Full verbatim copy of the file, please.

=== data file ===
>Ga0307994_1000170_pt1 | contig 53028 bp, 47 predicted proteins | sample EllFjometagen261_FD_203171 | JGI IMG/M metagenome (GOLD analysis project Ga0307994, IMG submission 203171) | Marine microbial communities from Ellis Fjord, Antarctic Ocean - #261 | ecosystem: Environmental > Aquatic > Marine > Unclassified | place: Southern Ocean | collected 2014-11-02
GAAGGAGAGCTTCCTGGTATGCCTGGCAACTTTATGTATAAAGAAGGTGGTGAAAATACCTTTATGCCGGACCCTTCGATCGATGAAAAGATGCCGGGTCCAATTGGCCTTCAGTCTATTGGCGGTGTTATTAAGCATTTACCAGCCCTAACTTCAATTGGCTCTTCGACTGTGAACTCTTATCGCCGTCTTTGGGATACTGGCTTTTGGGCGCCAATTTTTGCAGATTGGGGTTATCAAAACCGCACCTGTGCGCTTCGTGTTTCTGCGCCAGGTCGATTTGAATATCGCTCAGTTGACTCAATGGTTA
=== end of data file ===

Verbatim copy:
>Ga0307994_1000170_pt1 | contig 53028 bp, 47 predicted proteins | sample EllFjometagen261_FD_203171 | JGI IMG/M metagenome (GOLD analysis project Ga0307994, IMG submission 203171) | Marine microbial communities from Ellis Fjord, Antarctic Ocean - #261 | ecosystem: Environmental > Aquatic > Marine > Unclassified | place: Southern Ocean | collected 2014-11-02
GAAGGAGAGCTTCCTGGTATGCCTGGCAACTTTATGTATAAAGAAGGTGGTGAAAATACCTTTATGCCGGACCCTTCGATCGATGAAAAGATGCCGGGTCCAATTGGCCTTCAGTCTATTGGCGGTGTTATTAAGCATTTACCAGCCCTAACTTCAATTGGCTCTTCGACTGTGAACTCTTATCGCCGTCTTTGGGATACTGGCTTTTGGGCGCCAATTTTTGCAGATTGGGGTTATCAAAACCGCACCTGTGCGCTTCGTGTTTCTGCGCCAGGTCGATTTGAATATCGCTCAGTTGACTCAATGGTTA